“As a printer, your customers are entrusting you with their most precious assets – their brand, a big chunk of money, and their client data. All you need to do is have a relationship where they trust you to deliver new things because, whatever it is, it’s going to be less expensive than printing.
“They’re going to be using the same brand that they’ve been dealing with for years and you’ve already got the understanding of their customers. So, you can profile their customer set – with their explicit opt-in – and use clever smart technology to find them more customers like that which you can then help to create new client growth.”
While some areas of the industry undoubtedly have more reasons to be optimistic than others right now, then, scheduling in some time to think about how to add value for new and existing customers is likely to be time well spent for any printer.
“People who are looking at new ways of creating value through technology, through investing in people, through being aware of the modern marketing mix, and by coming up with new, creative solutions are looking at a world of opportunity,” Biltcliffe concludes.
Draw customers’ attention to print’s unique abilities
Charles Jarrold, chief executive, BPIF
The political backdrop in the UK has been a rollercoaster since the EU Referendum. The result wasn’t expected, and what it actually meant hadn’t been defined. Since then, there’s been some catch-up, with the vote interpreted to mean things that will have significant yet uncertain consequences. Addressing these issues and taking full account of UK businesses’ concerns is essential.
Confidence comes from understanding the resilience of your business and the risks to it, so that you can continue to invest and take advantage of any opportunities. Despite general political uncertainty, more specific business opportunities aren’t directly affected – whether that’s increased ability to use innovation to meet client needs, or to improve efficiency in existing operations. In our sector, standing still is being left behind, and is a very significant risk in itself. There’s a big difference between being bold and being reckless, but businesses must continue to think about how they’ll thrive in the future.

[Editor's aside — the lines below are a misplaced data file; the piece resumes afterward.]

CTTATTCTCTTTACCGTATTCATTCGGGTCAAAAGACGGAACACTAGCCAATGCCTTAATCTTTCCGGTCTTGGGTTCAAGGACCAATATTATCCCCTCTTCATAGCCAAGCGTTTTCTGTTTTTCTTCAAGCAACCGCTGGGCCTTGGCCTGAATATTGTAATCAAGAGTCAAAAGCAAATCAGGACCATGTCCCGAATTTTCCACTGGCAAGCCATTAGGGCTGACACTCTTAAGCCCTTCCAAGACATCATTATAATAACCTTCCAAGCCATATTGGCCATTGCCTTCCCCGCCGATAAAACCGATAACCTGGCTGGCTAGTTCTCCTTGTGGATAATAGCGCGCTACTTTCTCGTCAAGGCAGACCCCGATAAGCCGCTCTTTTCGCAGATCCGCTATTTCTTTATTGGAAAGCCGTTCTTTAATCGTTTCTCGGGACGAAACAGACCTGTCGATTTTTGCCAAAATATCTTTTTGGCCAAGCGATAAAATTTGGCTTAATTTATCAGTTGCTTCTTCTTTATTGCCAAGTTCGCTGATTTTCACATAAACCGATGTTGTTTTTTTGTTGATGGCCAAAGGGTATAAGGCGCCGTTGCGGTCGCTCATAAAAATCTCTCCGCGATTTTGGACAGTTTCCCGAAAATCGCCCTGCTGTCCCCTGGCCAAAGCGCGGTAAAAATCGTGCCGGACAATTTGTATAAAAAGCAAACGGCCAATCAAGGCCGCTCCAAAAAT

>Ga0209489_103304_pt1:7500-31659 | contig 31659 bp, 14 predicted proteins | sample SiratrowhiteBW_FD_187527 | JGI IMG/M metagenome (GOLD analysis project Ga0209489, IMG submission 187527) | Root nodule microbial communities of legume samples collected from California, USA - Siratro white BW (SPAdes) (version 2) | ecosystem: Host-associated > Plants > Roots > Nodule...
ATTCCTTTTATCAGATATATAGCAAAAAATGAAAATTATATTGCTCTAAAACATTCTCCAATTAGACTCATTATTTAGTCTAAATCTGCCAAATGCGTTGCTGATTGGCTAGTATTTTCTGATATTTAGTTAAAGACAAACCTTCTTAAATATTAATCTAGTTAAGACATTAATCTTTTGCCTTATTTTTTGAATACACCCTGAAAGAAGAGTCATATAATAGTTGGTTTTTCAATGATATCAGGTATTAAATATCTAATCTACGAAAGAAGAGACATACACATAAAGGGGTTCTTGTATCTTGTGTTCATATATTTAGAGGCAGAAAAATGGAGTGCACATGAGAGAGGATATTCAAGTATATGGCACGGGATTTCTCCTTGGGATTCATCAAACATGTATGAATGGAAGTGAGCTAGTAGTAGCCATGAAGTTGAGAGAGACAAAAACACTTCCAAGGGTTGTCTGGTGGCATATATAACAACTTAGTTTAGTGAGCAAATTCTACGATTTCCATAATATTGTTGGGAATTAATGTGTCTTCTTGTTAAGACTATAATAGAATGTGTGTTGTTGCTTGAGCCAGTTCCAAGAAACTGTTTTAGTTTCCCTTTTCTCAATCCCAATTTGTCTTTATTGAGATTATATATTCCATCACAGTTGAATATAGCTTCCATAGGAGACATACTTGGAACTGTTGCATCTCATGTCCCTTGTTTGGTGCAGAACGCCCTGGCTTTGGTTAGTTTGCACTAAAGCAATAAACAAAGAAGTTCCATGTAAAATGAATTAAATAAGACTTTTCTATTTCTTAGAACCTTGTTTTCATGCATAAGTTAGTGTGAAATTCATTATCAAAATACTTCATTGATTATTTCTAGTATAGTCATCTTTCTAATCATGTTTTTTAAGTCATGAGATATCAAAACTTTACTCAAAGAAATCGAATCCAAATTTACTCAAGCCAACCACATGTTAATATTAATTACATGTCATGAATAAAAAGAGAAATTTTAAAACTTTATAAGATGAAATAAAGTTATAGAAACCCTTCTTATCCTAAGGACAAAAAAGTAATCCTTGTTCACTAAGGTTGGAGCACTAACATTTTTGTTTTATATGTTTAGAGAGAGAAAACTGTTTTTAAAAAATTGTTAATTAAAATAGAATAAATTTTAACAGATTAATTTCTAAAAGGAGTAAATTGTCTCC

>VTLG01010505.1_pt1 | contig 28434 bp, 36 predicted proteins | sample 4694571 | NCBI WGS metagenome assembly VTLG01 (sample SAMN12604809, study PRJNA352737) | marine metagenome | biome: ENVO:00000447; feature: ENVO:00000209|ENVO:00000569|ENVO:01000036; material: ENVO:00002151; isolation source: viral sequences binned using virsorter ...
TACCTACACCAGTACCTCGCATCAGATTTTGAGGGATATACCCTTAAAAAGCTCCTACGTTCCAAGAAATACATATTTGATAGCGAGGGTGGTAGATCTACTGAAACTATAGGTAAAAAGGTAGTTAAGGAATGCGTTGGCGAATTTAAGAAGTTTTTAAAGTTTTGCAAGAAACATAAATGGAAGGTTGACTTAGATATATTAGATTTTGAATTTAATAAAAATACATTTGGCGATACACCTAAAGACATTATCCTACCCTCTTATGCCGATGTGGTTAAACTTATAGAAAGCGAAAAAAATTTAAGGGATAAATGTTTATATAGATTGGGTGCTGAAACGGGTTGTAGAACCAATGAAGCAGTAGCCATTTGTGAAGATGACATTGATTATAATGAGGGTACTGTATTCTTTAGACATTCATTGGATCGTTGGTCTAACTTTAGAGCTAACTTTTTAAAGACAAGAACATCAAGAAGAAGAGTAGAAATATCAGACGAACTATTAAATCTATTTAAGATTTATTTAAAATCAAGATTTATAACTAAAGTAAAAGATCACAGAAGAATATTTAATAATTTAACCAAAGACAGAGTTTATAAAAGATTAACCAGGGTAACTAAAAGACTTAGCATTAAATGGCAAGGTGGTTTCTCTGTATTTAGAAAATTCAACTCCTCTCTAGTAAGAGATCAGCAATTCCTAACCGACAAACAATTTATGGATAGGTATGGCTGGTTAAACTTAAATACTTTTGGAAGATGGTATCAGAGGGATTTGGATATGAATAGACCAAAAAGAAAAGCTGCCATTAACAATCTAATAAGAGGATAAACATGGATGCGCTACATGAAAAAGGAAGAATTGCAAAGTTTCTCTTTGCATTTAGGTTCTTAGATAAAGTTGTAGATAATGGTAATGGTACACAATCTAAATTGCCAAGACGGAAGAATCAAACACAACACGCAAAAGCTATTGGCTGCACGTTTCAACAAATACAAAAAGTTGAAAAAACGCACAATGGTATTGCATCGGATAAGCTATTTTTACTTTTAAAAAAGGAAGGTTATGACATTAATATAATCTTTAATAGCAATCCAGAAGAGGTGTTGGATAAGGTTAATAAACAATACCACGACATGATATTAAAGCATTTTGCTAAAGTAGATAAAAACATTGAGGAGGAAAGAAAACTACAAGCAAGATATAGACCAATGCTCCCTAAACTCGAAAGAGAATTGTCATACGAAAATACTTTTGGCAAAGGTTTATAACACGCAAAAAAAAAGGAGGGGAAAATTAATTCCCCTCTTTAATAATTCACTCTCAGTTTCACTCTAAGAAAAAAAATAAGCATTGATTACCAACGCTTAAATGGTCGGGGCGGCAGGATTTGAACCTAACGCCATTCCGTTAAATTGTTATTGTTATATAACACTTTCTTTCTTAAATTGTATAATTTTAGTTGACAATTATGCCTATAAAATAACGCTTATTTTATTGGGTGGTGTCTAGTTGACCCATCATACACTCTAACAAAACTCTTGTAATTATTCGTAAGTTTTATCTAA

Of late, businesses that focus on higher engagement, targeting and versioning have been thriving, and generic high-volume print has been a tougher tale, so it’s worth thinking about where the best opportunities are.
There’s also more opportunity to do innovative and exciting things with print now than ever before due to client demand and how as a sector we have developed. And there’s stronger evidence than ever showing the effectiveness of print, as we saw at the Power of Print Seminar towards the end of 2017.
It’s easier to be optimistic if you have a strategy and momentum that’s delivering. Uncertainty and financial pressure inevitably drag you down.
Without question, we need to continue to draw attention to the unique ability of all things printed. There’s no serious question about the ability of print to engage, but there’s a tendency consider it too narrowly – it’s a huge, diverse and vibrant sector.
Are you optimistic ab out your business’s prospects in 2018?
Asif Choudry, sales and marketing director, Resource
“We’ve always been a forward-looking business and that comes through right from the very top – our managing director Phil Thompson is a visionary. We’re always looking for what’s next and there’s a real sales-focused, optimistic culture here. Optimism is created by the people in a business itself but if you’ve got somebody, or people, at the top who quash that at every corner then it becomes soul destroying. Our staff retention is high because people get the opportunity to make suggestions that change the way that we work.”
Patrick Headley, chief executive, Go Inspire Group
“I think 2018 is going to be a great year, with a number of exciting opportunities for growth and new business. As an industry, we need to get out there and focus on the strengths of print being powerful and direct mail really working as a channel. Nothing beats print and direct mail for tangibility, longevity and response, particularly when it is combined with online. With GDPR allowing direct mail to be used with legitimate consent, and new products coming into the market all the time, there are even more reasons now to be optimistic for the future.”
Nick Green, founder, Printed.com
“The year has just started and it’s too early to not to be excited about the world ahead. There’s a whole 12 months to get excited about. All of us in the online field should grow, we’ve got big brand companies coming to us now with tenders, I’m expecting big changes for all of us in 2018. Outside of our space it’s difficult to read – there are some disappointing stories and some businesses that aren’t going to make it. But the demand for print will still be solid.”